And what is more, the deed was caught on film — pre-emptively balking the crumbling Nicaraguan dictatorship of the ability to, say, blame the killing on the Sandinista rebels.
Warning: This is the execution footage.
Stewart was stopped in a marked press vehicle in Managua, ordered to lie down, and then kicked and shot through the head while colleagues looked on. Though his summary execution by national guardsmen was taped by fellow journos in the convoy, the reasons for it are well into the fog of war: even the identity of the guardsman who pulled the trigger isn’t known. (The commander of the roadblock would claim that it was a “Private Gonzalez” who conveniently died in combat later the very same day.) The immediate “investigation” promised by dictator Anastasio Somoza didn’t really have much chance to get off the ground before Somoza himself had to take to the skies fleeing, on July 17, the collapse of his own regime. Whether the executioner also escaped the revolution, fled into exile, became a Contra guerrilla, or actually did die in the fighting, only God can say.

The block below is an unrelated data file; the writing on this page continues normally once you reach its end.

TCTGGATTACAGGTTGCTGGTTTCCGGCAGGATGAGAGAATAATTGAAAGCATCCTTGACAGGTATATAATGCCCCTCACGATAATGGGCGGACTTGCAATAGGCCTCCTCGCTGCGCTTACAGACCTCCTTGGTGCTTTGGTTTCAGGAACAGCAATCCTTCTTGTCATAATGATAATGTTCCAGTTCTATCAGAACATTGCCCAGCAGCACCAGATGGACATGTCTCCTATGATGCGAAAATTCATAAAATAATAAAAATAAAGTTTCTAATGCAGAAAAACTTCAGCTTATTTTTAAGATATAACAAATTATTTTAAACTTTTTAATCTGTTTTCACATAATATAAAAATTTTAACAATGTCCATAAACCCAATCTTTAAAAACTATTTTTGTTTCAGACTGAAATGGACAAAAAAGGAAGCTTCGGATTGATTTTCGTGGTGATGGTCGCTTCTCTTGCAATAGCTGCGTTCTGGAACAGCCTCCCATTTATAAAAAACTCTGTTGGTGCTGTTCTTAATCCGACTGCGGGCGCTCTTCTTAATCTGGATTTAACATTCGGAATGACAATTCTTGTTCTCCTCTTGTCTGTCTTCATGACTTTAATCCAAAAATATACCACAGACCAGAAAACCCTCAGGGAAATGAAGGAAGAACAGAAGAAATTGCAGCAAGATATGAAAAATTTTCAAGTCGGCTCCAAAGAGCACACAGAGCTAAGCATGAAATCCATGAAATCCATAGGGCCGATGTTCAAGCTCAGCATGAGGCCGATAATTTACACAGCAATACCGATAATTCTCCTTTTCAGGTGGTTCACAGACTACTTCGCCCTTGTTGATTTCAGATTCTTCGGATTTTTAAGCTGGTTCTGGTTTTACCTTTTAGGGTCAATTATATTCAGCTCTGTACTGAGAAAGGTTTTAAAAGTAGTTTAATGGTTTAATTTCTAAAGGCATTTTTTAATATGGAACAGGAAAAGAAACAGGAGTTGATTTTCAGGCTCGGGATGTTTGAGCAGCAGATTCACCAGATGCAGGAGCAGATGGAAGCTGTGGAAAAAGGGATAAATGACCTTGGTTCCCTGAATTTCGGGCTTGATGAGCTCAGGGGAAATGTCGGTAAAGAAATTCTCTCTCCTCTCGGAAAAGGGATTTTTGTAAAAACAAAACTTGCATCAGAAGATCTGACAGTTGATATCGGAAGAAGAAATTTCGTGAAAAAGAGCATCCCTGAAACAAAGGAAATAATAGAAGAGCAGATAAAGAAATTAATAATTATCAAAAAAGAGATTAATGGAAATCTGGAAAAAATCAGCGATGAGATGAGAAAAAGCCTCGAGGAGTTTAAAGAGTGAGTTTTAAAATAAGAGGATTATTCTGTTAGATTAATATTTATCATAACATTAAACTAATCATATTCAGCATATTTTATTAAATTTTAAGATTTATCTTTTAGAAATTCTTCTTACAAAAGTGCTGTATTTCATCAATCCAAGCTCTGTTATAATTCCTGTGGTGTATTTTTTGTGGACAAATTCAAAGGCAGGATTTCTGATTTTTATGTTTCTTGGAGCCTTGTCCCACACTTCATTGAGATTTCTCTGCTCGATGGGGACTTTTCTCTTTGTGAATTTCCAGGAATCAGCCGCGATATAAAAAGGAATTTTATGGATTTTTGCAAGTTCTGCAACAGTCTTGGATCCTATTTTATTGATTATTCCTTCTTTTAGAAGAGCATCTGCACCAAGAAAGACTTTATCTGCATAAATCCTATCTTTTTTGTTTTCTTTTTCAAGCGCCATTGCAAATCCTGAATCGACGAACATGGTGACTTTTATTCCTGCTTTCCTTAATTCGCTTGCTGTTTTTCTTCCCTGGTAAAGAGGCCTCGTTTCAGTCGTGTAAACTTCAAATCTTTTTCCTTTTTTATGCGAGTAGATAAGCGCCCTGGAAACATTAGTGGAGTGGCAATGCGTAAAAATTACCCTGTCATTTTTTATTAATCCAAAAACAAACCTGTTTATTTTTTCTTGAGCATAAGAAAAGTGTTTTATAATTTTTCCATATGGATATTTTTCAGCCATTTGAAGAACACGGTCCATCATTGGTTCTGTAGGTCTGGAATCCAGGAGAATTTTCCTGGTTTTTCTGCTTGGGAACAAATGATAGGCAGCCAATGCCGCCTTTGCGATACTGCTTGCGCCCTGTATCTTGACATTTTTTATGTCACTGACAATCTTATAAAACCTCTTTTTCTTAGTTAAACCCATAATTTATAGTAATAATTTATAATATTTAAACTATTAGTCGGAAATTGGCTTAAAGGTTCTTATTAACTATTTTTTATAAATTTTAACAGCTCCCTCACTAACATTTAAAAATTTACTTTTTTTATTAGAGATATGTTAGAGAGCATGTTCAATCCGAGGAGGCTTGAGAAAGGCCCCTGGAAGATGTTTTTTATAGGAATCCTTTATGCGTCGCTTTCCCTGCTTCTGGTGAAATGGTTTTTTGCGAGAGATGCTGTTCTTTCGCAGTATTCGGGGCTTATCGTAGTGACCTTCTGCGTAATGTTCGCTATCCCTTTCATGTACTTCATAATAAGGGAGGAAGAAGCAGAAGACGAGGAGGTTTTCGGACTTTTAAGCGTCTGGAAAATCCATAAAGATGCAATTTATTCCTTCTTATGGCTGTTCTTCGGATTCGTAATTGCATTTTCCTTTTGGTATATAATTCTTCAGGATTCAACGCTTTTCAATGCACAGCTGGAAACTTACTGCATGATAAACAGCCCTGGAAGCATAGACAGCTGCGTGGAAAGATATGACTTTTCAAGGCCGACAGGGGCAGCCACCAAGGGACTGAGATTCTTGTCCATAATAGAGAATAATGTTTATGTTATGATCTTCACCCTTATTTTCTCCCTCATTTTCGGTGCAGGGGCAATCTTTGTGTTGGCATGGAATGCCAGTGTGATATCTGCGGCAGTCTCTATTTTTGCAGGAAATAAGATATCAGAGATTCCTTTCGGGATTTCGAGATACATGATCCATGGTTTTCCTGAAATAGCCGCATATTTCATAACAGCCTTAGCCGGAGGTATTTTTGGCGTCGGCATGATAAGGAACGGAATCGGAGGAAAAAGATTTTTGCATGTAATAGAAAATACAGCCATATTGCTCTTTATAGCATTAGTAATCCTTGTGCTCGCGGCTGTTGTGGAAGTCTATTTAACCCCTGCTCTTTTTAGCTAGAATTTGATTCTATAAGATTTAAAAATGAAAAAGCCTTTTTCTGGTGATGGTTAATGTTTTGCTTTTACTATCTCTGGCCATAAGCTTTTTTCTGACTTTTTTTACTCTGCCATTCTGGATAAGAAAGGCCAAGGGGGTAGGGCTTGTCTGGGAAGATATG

“The murder of American newsman Bill Stewart in Nicaragua was an act of barbarism that all civilized people condemn,” said U.S. President Jimmy Carter, who of course was backing Somoza.* “Journalists seeking to report the news and inform the public are soldiers in no nation’s army. When. they are made innocent victims of violence and war, all people who cherish the truth and believe in free debate pay a terrible price.”
Stewart’s career and murder are a principal inspiration for the 1983 film Under Fire.
* Or more precisely by this point, backing Somocismo sin Somoza — ease out the unpopular Somoza but keep the same system.